Model: In this facet of evaluation we only focus on what model of development was used for generating and developing the innovation, and should cover business model elements and how each of the elements are being looked at. Data collection would typically include metrics (see size, time, interface and costs worksheet below from NUS below) on needs, stages of development, partner structure, productivity, etc. For example Villgro, kickstarter, and Google ventures all operate in distinct models for developing innovations.

stic time interface cost questions

Development: Entire field of Developmental Evaluation is dedicated to evaluating during innovation and applicable for complex, highly social, non-linear situations. McConnel foundation’s  practitioner guide is probably the best you can get for free.

I will cover a few methods for selecting innovation  like PUGH matrix, decision trees, possibly in another post. This will be my last post for the year 2012, and I hope to build on the momentum covering deeper and meaningful innovation topics in 2013. Happy new year…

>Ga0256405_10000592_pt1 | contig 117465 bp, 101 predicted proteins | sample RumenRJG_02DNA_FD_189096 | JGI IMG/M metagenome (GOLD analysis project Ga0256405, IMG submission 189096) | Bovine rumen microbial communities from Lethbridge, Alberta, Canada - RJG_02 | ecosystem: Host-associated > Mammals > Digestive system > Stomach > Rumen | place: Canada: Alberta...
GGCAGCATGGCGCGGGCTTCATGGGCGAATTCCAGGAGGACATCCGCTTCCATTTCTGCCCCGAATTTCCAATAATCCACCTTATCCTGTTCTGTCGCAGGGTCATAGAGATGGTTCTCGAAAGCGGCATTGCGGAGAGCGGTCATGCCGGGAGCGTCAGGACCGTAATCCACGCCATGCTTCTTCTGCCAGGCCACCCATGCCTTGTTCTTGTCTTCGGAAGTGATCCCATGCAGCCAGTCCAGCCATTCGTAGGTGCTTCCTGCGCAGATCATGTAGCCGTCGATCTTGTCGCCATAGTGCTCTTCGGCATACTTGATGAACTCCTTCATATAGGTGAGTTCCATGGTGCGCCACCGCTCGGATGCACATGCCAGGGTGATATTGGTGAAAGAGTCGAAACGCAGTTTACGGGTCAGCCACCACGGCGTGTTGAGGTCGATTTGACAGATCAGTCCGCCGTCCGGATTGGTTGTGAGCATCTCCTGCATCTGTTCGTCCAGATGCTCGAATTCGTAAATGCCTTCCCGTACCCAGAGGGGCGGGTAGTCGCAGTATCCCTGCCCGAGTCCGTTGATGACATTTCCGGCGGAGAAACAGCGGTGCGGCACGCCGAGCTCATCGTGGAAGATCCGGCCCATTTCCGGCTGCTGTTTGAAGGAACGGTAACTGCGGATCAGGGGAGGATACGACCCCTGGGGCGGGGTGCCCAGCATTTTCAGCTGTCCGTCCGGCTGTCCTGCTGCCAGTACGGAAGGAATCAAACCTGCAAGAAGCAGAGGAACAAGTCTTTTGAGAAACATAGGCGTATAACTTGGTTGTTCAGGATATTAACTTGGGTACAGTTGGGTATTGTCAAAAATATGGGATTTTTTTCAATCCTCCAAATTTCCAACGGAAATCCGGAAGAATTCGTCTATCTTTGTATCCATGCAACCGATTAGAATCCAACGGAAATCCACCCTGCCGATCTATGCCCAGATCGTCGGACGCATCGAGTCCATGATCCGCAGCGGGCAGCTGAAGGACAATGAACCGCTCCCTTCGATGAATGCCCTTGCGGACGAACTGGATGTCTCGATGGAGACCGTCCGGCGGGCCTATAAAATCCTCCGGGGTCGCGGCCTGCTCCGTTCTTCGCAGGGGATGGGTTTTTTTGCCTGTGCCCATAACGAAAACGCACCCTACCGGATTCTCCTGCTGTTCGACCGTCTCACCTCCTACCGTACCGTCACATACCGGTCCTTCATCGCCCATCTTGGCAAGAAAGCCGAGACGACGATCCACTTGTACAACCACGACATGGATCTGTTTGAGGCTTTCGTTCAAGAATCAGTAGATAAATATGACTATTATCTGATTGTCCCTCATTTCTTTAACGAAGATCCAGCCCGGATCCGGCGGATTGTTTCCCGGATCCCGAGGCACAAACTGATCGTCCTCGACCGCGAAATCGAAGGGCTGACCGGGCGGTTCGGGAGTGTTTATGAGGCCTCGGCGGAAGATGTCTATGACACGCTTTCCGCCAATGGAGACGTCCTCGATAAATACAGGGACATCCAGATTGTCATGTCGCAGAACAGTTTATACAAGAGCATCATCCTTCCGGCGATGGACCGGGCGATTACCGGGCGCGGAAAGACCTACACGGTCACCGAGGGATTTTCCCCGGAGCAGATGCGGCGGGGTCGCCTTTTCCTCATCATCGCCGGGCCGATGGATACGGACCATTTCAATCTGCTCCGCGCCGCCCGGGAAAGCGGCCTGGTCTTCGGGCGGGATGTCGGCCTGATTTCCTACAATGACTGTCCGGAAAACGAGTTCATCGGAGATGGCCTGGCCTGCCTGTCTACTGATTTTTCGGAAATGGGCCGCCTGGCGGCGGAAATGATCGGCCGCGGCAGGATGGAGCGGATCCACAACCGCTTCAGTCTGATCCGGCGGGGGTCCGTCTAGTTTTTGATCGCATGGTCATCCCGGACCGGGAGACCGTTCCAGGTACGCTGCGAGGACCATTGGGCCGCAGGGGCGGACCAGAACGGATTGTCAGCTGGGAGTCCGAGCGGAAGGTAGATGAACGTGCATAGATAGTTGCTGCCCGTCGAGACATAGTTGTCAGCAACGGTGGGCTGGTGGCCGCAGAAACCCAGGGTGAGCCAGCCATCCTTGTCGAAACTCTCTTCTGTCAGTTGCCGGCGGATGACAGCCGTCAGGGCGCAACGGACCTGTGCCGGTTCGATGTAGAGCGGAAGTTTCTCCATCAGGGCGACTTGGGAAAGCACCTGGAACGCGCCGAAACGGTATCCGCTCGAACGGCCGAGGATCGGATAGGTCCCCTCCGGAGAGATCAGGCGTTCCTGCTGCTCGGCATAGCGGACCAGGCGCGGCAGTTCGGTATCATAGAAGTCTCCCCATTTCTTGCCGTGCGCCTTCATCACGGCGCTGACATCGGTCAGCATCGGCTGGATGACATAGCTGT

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Long Endless

Funnel of Demand, Idea, Bonus, Recruits, and other concepts

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5 essential meeting room filters

I feel meeting rooms have to be equipped with special filters to shorten meetings, make them meaningful and useful. I will start with the simple one and gradually build complex filters.

1. Clichés Filter: This filter will simply cut out all the clichés uttered in the room from the grand global database of clichés

2. If Only Filter: “If only, …simple past blah blah blah” is almost like visioning in hindsight with no possibility ever to change anything in the present, but can go on through the meeting and its next 4 occurences.